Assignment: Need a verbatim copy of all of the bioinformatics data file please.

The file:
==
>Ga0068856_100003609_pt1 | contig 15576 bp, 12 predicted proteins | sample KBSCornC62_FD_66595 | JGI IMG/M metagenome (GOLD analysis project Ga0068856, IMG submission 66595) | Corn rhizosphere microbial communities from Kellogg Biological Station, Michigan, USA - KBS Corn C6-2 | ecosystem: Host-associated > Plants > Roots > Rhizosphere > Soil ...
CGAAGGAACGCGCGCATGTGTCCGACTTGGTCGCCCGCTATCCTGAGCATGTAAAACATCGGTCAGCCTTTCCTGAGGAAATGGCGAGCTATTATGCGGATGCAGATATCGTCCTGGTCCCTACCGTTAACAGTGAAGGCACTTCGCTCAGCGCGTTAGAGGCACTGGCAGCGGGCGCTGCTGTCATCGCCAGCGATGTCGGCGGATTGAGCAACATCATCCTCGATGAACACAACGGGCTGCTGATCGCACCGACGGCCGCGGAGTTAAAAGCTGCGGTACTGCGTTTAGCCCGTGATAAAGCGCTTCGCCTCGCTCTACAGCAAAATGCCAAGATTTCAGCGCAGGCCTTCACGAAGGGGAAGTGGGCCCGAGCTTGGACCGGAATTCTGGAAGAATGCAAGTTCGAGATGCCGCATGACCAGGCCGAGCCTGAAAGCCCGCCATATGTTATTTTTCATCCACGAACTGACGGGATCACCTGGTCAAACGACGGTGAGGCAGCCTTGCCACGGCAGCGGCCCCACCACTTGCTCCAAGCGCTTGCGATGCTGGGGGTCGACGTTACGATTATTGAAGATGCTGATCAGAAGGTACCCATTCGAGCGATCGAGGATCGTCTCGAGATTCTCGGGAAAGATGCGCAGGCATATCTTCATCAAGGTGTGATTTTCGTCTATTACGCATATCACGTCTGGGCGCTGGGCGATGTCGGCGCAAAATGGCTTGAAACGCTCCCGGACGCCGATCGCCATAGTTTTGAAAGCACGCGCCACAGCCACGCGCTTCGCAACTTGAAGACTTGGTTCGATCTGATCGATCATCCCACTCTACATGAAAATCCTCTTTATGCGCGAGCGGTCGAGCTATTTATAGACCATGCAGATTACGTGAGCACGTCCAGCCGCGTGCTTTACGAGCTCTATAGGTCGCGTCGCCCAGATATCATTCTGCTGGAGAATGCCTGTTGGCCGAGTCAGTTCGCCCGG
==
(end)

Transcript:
>Ga0068856_100003609_pt1 | contig 15576 bp, 12 predicted proteins | sample KBSCornC62_FD_66595 | JGI IMG/M metagenome (GOLD analysis project Ga0068856, IMG submission 66595) | Corn rhizosphere microbial communities from Kellogg Biological Station, Michigan, USA - KBS Corn C6-2 | ecosystem: Host-associated > Plants > Roots > Rhizosphere > Soil ...
CGAAGGAACGCGCGCATGTGTCCGACTTGGTCGCCCGCTATCCTGAGCATGTAAAACATCGGTCAGCCTTTCCTGAGGAAATGGCGAGCTATTATGCGGATGCAGATATCGTCCTGGTCCCTACCGTTAACAGTGAAGGCACTTCGCTCAGCGCGTTAGAGGCACTGGCAGCGGGCGCTGCTGTCATCGCCAGCGATGTCGGCGGATTGAGCAACATCATCCTCGATGAACACAACGGGCTGCTGATCGCACCGACGGCCGCGGAGTTAAAAGCTGCGGTACTGCGTTTAGCCCGTGATAAAGCGCTTCGCCTCGCTCTACAGCAAAATGCCAAGATTTCAGCGCAGGCCTTCACGAAGGGGAAGTGGGCCCGAGCTTGGACCGGAATTCTGGAAGAATGCAAGTTCGAGATGCCGCATGACCAGGCCGAGCCTGAAAGCCCGCCATATGTTATTTTTCATCCACGAACTGACGGGATCACCTGGTCAAACGACGGTGAGGCAGCCTTGCCACGGCAGCGGCCCCACCACTTGCTCCAAGCGCTTGCGATGCTGGGGGTCGACGTTACGATTATTGAAGATGCTGATCAGAAGGTACCCATTCGAGCGATCGAGGATCGTCTCGAGATTCTCGGGAAAGATGCGCAGGCATATCTTCATCAAGGTGTGATTTTCGTCTATTACGCATATCACGTCTGGGCGCTGGGCGATGTCGGCGCAAAATGGCTTGAAACGCTCCCGGACGCCGATCGCCATAGTTTTGAAAGCACGCGCCACAGCCACGCGCTTCGCAACTTGAAGACTTGGTTCGATCTGATCGATCATCCCACTCTACATGAAAATCCTCTTTATGCGCGAGCGGTCGAGCTATTTATAGACCATGCAGATTACGTGAGCACGTCCAGCCGCGTGCTTTACGAGCTCTATAGGTCGCGTCGCCCAGATATCATTCTGCTGGAGAATGCCTGTTGGCCGAGTCAGTTCGCCCGG